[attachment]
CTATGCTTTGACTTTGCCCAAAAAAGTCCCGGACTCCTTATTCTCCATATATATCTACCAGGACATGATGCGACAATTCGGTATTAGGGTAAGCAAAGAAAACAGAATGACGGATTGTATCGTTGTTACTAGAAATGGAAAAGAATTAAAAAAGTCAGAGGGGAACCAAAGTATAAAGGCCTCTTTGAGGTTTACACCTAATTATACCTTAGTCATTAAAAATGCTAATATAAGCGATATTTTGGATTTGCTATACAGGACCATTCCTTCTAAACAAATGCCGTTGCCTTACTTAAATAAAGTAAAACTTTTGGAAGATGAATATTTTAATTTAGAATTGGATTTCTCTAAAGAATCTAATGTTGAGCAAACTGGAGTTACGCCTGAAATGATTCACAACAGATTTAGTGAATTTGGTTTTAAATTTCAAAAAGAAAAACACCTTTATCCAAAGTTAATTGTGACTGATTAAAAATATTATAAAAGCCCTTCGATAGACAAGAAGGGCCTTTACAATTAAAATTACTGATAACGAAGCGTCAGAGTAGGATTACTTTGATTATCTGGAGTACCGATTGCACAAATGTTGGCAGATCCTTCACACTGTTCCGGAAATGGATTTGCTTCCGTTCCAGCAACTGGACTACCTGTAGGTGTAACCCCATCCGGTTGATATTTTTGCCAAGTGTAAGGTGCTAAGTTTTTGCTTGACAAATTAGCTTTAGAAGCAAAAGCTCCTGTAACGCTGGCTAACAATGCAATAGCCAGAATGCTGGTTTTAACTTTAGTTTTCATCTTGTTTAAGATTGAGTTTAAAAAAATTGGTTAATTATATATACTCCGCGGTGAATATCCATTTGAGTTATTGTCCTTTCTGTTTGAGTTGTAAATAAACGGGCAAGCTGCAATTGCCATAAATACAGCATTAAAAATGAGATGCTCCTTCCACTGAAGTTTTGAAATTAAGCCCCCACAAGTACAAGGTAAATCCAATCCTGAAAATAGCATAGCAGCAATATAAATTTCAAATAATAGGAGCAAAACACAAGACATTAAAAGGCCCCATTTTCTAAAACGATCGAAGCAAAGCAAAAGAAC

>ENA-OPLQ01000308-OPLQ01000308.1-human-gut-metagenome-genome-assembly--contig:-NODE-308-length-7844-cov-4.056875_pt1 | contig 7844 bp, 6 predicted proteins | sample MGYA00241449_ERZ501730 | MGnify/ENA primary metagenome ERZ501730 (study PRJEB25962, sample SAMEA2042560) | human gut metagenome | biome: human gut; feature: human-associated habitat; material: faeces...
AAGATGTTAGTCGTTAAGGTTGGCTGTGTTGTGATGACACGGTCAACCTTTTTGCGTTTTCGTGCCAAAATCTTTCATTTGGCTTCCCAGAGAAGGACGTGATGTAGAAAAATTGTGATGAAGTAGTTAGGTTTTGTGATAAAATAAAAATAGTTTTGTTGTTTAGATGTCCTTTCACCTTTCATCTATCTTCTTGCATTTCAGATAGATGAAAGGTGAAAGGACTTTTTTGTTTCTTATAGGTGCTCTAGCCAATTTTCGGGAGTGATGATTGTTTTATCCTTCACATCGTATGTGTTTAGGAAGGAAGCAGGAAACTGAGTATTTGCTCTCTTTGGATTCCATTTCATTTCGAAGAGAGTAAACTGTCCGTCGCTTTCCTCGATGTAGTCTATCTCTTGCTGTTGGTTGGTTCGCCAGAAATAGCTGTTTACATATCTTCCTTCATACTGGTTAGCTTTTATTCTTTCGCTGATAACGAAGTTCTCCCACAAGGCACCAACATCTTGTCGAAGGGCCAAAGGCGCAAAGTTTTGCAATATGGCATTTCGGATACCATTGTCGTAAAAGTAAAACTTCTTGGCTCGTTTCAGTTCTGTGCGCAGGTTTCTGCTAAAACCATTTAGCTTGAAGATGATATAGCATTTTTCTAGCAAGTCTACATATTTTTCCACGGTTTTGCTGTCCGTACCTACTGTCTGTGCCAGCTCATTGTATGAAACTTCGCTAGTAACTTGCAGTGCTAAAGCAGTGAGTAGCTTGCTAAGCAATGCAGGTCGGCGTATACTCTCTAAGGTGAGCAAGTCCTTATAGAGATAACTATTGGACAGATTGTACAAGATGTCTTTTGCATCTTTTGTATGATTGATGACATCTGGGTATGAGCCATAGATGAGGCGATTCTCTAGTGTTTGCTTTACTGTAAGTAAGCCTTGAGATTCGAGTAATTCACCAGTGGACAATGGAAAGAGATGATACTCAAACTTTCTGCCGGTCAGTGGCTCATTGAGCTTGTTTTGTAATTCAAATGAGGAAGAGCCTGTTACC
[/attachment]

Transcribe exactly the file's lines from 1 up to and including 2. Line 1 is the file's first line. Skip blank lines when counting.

CTATGCTTTGACTTTGCCCAAAAAAGTCCCGGACTCCTTATTCTCCATATATATCTACCAGGACATGATGCGACAATTCGGTATTAGGGTAAGCAAAGAAAACAGAATGACGGATTGTATCGTTGTTACTAGAAATGGAAAAGAATTAAAAAAGTCAGAGGGGAACCAAAGTATAAAGGCCTCTTTGAGGTTTACACCTAATTATACCTTAGTCATTAAAAATGCTAATATAAGCGATATTTTGGATTTGCTATACAGGACCATTCCTTCTAAACAAATGCCGTTGCCTTACTTAAATAAAGTAAAACTTTTGGAAGATGAATATTTTAATTTAGAATTGGATTTCTCTAAAGAATCTAATGTTGAGCAAACTGGAGTTACGCCTGAAATGATTCACAACAGATTTAGTGAATTTGGTTTTAAATTTCAAAAAGAAAAACACCTTTATCCAAAGTTAATTGTGACTGATTAAAAATATTATAAAAGCCCTTCGATAGACAAGAAGGGCCTTTACAATTAAAATTACTGATAACGAAGCGTCAGAGTAGGATTACTTTGATTATCTGGAGTACCGATTGCACAAATGTTGGCAGATCCTTCACACTGTTCCGGAAATGGATTTGCTTCCGTTCCAGCAACTGGACTACCTGTAGGTGTAACCCCATCCGGTTGATATTTTTGCCAAGTGTAAGGTGCTAAGTTTTTGCTTGACAAATTAGCTTTAGAAGCAAAAGCTCCTGTAACGCTGGCTAACAATGCAATAGCCAGAATGCTGGTTTTAACTTTAGTTTTCATCTTGTTTAAGATTGAGTTTAAAAAAATTGGTTAATTATATATACTCCGCGGTGAATATCCATTTGAGTTATTGTCCTTTCTGTTTGAGTTGTAAATAAACGGGCAAGCTGCAATTGCCATAAATACAGCATTAAAAATGAGATGCTCCTTCCACTGAAGTTTTGAAATTAAGCCCCCACAAGTACAAGGTAAATCCAATCCTGAAAATAGCATAGCAGCAATATAAATTTCAAATAATAGGAGCAAAACACAAGACATTAAAAGGCCCCATTTTCTAAAACGATCGAAGCAAAGCAAAAGAAC

>ENA-OPLQ01000308-OPLQ01000308.1-human-gut-metagenome-genome-assembly--contig:-NODE-308-length-7844-cov-4.056875_pt1 | contig 7844 bp, 6 predicted proteins | sample MGYA00241449_ERZ501730 | MGnify/ENA primary metagenome ERZ501730 (study PRJEB25962, sample SAMEA2042560) | human gut metagenome | biome: human gut; feature: human-associated habitat; material: faeces...